The Qatari state is orchestrating a criminal conspiracy to pervert British justice through bribery, witness intimidation and the planting of illegal tracking devices, a court was told yesterday.
It was claimed in the High Court that such steps were ordered in an attempt to shield the emir of Qatar from being held accountable for terrorist financing during the Syrian civil war.
Two armed and masked men are alleged to have arrived at night at the home of one key witness. Offers of “untold wealth” have been made to persuade people to reveal the identities of protected claimants, the court was told.
An unlawful surveillance device, said to have been placed in a vehicle owned by one witness, has been intercepted by police in another country.
Scotland Yard’s counterterrorism command has been informed and is deciding whether to start a criminal investigation.
The Times revealed last year that eight Syrian refugees had brought a High Court action seeking damages for torture and acts of terrorism they allegedly suffered at the hands of an al-Qaeda affiliate, the Nusra Front.
They claim that two wealthy Qatari brothers, Moutaz and Ramez al-Khayyat, used their accounts at Doha Bank to channel extensive funds to the Front during the civil war. The bank denies the allegations.
A jurisdiction hearing was due to be held next week to determine whether the case should be tried in Britain or, as the bank has requested, in Qatar. Lawyers for the claimants were yesterday granted an adjournment until February for further evidence to be presented of Qatar’s alleged attempts to “derail the proceedings”.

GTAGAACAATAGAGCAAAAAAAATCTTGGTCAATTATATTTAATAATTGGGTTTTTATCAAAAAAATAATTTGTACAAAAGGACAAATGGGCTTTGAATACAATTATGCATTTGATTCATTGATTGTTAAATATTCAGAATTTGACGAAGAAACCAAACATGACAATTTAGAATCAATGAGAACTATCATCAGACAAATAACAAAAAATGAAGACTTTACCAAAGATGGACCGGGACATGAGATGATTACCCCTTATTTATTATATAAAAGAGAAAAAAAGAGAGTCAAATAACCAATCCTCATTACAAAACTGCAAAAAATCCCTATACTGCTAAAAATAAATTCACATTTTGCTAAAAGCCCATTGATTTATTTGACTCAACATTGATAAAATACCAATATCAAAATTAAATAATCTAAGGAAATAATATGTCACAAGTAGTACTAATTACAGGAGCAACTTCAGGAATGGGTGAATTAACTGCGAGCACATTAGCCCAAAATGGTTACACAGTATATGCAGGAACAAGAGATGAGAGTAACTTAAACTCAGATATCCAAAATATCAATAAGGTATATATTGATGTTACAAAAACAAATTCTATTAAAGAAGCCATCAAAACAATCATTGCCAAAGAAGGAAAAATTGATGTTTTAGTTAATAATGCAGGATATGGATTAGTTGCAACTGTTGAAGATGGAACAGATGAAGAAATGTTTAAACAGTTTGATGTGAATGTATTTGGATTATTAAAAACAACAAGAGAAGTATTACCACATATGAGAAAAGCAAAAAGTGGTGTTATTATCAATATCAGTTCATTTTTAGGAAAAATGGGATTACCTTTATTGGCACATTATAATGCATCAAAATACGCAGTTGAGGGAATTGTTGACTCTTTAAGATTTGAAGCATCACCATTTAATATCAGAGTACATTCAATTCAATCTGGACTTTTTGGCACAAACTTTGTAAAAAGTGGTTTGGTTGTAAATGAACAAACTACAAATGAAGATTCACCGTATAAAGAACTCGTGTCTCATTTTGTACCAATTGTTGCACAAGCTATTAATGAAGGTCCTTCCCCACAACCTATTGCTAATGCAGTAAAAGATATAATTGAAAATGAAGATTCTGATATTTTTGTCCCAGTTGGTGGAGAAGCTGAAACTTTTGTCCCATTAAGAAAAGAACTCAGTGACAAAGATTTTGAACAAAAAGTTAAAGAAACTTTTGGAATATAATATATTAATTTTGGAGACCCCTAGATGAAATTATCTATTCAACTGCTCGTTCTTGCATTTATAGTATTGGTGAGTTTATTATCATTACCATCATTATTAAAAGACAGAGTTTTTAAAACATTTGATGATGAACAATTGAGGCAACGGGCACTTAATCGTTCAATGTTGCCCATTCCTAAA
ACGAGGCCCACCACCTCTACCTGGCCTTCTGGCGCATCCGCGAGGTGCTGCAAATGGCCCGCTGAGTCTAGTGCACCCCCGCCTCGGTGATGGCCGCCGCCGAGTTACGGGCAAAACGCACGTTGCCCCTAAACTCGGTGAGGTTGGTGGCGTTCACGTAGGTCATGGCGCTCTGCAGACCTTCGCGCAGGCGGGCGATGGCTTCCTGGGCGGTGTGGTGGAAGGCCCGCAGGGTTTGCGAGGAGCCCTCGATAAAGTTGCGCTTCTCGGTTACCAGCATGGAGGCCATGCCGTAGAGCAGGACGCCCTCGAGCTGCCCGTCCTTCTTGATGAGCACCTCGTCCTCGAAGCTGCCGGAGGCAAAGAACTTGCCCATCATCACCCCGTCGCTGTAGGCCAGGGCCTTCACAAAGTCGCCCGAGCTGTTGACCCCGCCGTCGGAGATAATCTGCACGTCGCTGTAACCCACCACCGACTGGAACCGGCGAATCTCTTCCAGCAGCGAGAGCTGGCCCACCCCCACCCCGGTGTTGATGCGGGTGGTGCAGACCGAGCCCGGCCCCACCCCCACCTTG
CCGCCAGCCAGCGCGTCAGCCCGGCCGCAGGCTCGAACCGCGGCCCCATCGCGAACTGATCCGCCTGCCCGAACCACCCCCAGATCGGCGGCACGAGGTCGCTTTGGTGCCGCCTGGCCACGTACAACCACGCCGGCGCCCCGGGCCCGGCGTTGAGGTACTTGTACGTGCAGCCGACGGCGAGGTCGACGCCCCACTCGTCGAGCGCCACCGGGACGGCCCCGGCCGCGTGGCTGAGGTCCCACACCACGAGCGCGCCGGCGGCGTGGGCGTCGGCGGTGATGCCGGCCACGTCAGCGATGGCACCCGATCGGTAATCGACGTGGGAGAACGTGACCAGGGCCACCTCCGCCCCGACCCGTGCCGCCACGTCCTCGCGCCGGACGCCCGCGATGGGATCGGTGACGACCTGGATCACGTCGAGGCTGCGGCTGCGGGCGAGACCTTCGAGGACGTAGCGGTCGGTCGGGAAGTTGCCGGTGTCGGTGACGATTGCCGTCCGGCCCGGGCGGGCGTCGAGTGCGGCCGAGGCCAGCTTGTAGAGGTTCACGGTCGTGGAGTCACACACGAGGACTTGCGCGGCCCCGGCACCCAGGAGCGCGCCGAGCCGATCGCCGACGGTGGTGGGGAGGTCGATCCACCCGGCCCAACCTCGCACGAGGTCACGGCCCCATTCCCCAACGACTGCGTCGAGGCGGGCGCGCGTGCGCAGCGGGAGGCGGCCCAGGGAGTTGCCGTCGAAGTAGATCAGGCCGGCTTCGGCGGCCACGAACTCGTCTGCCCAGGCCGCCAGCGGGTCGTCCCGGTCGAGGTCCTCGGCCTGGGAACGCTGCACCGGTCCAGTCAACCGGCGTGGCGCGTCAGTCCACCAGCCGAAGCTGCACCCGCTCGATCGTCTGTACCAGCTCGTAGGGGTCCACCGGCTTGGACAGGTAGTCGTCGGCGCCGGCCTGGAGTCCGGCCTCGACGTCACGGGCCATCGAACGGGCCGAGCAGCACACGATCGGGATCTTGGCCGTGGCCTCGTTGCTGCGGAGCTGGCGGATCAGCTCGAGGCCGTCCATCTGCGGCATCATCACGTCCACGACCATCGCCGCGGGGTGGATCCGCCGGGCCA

Ben Emmerson, QC, told the court that “the administration of public justice in this country is under threat by the hostile act of a foreign nation”. It was “one of the most serious conspiracies to pervert the course of justice that it’s possible to envisage”, a conspiracy “that is continuing as we speak”.
“The evidence suggests that the state of Qatar is engaged in a sustained campaign, sending multiple individuals to multiple locations over a long period of time, the object of which is to pervert the course of public justice in these proceedings, intimidate witnesses and to persuade the claimants to abandon their claim,” he said.
The court was told that four of the original eight claimants — all granted anonymity — had withdrawn from the case, citing concerns about their safety, but that a further 330 claimants, many of them UK-based, are seeking to join the action.
By Andrew Norfolk, November 12, 202, published on The Times